There’s a lot of intriguing behind-the-scenes footage from his movies, revealing the painstaking craftsmanship behind the often dazzling if blood-soaked visual design of strikingly stylish films like the original Suspiria and his early giallo thrillers. Panico’s chronological progress does skim past some significant career chapters, including his pre-directorial years as a screenwriter, and it doesn’t even touch on his 21st-century work, which admittedly has seen a decline in quality. But the only really disappointing factor here is that there are relatively few film excerpts, presumably for rights/budgetary reasons; too often we have to make do with trailers, still photographs, and other materials that can’t convey the operatic sweep of his grisly set-pieces. Still, this is a valuable companion piece to a singular career. Panico begins streaming on genre flatform Shudder this Fri/2.

The horror is offscreen yet inescapable in Vishniac, Laura Bialis’ documentary about another Jewish German refugee (like Max Ophuls), one who became primarily famous as a photographer—and for capturing images of communities soon to be wiped out by the Nazis. Roman Vishniac’s own parents had been well-off Moscovites forced to flee post-revolution Russia two decades before he himself would be chased out of Europe. Among his many hats were that of microbiologist, a field he helped popularize much later with a series of classroom educational films—even though many scientists found him sometimes laughably ill-informed in his alleged expertise.

But his chief legacy would prove the pictures he took of Eastern European Jewish ghetto life in the mid-to-late 1930s, as commissioned by a US organization hoping to raise relief funds. Adventurous, forward-looking examples of photojournalism, they gained an almost immediate incalculable historic value for preserving a glimpse of cultures, neighborhoods, businesses and individuals that would largely be exterminated in the concentration camps. Vishniac barely escaped that fate himself, fleeing with his first wife and children to America at the perilously late date of 1940.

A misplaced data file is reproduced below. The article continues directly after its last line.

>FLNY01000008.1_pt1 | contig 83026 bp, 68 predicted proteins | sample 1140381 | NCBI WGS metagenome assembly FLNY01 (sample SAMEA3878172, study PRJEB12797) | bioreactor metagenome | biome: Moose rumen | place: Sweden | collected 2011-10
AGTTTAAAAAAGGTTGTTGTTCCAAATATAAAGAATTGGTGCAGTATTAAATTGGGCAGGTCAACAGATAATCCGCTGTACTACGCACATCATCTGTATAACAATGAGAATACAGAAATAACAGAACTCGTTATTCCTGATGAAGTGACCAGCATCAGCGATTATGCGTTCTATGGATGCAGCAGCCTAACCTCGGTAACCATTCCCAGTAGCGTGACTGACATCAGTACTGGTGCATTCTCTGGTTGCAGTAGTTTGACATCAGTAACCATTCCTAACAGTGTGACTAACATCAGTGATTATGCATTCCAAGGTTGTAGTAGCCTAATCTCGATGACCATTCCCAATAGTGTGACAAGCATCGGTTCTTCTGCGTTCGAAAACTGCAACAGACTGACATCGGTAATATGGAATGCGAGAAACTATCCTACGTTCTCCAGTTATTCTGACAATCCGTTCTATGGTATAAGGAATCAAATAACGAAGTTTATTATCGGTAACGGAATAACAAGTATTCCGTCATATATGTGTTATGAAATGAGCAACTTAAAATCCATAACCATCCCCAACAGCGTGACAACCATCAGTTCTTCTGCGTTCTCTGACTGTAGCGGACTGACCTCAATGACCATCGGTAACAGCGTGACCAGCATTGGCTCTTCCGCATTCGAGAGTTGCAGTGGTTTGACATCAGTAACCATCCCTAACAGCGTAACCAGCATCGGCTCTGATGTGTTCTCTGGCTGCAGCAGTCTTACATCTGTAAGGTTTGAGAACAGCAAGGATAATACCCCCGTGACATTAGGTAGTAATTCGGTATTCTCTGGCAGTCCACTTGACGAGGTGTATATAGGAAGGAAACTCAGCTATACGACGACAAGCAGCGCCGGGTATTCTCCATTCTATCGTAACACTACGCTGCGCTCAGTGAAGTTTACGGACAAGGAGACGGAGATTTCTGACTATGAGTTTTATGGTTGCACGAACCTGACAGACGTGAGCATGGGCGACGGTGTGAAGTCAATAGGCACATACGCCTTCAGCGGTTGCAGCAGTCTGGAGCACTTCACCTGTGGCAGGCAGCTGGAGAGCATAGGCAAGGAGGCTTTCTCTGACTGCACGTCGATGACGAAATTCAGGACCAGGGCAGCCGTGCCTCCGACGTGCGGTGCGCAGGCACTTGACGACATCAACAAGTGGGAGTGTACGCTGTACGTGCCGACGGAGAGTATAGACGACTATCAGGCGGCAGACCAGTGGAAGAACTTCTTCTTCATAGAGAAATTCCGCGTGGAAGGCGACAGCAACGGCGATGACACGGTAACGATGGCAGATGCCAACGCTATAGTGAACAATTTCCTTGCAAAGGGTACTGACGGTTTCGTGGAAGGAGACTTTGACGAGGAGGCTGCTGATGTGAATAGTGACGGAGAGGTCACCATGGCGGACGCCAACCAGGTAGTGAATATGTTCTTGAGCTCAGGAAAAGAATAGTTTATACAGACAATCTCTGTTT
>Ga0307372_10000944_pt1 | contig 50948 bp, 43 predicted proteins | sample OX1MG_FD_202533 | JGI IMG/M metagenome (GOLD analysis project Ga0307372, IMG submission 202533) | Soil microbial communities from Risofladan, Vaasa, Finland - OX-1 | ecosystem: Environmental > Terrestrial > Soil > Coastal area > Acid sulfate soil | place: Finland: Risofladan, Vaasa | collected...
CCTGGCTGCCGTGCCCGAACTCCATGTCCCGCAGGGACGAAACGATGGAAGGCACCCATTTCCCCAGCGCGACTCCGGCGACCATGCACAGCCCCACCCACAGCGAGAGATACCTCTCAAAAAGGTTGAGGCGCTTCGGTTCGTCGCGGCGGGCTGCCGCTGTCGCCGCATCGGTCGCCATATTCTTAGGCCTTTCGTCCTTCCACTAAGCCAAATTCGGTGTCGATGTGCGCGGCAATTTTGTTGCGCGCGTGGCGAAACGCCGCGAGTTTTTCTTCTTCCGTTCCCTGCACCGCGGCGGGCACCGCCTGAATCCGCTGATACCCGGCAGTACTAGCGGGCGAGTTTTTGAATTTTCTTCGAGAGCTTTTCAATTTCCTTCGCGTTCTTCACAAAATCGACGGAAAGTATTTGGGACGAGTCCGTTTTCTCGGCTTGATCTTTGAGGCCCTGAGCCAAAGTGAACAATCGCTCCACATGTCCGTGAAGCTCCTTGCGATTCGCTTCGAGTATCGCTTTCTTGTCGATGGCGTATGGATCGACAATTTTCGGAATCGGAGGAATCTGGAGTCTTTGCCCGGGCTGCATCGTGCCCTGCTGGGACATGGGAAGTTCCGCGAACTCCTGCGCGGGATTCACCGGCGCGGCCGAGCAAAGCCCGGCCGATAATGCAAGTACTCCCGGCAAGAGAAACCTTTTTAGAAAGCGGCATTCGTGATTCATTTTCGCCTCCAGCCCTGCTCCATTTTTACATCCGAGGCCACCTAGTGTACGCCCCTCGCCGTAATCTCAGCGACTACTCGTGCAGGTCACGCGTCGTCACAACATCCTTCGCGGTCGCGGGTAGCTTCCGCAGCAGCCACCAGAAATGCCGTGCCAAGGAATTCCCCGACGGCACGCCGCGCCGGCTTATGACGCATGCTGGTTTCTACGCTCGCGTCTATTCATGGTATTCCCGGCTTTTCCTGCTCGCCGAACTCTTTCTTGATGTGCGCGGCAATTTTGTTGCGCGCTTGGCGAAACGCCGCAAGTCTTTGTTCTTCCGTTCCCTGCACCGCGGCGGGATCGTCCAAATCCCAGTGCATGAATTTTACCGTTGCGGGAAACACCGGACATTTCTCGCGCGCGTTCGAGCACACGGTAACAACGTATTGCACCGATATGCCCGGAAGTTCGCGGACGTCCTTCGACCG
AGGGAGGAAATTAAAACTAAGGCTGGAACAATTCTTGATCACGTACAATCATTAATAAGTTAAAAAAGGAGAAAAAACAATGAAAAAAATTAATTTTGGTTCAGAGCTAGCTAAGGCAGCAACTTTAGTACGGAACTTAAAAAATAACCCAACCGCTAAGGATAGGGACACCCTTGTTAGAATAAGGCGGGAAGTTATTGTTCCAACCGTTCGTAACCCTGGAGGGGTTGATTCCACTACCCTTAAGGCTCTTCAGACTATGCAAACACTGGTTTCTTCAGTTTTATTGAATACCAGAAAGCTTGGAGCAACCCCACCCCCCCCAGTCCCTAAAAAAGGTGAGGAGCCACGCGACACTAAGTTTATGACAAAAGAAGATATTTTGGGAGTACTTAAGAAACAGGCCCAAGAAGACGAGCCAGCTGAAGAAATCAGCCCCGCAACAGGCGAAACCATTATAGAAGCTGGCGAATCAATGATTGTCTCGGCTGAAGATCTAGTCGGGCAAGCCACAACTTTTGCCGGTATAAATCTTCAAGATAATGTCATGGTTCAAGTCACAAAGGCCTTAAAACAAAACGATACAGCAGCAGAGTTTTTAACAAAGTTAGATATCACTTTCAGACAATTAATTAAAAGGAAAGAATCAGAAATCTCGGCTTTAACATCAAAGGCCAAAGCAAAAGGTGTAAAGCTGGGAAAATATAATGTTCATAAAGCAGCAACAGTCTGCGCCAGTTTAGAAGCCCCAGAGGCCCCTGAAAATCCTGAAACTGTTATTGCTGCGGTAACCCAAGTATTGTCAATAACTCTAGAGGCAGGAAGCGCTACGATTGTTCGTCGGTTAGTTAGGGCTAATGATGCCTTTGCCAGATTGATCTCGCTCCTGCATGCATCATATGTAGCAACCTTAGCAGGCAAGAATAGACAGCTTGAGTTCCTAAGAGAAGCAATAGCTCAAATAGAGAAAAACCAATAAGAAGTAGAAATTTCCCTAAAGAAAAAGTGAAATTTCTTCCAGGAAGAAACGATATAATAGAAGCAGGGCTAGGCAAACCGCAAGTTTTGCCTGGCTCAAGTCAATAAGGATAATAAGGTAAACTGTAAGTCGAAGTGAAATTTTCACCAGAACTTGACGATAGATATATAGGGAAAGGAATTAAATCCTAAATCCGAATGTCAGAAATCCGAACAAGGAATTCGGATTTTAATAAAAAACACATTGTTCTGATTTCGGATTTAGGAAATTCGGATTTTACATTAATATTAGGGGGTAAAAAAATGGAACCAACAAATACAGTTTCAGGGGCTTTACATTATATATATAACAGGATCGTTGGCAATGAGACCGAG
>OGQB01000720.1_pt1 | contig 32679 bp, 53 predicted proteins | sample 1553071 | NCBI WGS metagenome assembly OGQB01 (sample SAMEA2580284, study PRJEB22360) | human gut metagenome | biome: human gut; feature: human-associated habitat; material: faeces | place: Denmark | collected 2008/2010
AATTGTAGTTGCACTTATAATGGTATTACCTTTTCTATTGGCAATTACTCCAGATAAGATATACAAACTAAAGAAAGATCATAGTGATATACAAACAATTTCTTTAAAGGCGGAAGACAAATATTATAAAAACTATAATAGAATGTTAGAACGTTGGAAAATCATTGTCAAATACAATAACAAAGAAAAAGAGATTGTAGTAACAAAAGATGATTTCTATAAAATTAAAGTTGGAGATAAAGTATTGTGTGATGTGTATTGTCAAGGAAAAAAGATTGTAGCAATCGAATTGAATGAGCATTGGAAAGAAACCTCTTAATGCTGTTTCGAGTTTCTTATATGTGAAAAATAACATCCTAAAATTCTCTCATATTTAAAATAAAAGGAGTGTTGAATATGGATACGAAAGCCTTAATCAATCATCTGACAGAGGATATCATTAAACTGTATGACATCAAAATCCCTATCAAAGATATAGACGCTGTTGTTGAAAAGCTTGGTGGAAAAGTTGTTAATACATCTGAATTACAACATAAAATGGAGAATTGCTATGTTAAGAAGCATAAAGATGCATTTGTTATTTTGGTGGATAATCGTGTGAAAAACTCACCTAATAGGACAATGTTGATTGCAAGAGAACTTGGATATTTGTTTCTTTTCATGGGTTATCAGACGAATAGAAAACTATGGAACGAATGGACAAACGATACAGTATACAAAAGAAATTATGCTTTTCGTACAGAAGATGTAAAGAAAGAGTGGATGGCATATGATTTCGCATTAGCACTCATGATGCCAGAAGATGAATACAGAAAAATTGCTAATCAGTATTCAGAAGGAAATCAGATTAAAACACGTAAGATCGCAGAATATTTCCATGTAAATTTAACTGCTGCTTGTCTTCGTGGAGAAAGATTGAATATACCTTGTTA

A surviving offspring and various grandchildren are the primary character witnesses here. Often celebrated as a “Renaissance man,” Vishniac lived a long life (he died in 1990 at age 92) that these family members view in somewhat more complicated terms—he was a self-promoting fabulist, his ample genuine achievements and experiences increasingly filigreed to delusional degrees. Eager to be all things to nearly all people, he was evidently not much of a father or husband, however.

Nonetheless, the various collections he left behind, including an archive at UC Berkeley, will maintain his stature as a figure of considerable importance. Vishniac plays BAMPFA with Bialis in attendance on Sun/4, then again Fri/24 (more info here). There will also be an open house earlier on the 4th at The Magnes Collection in Berkeley, which is currently displaying two Vishniac-related exhibitions (more info here).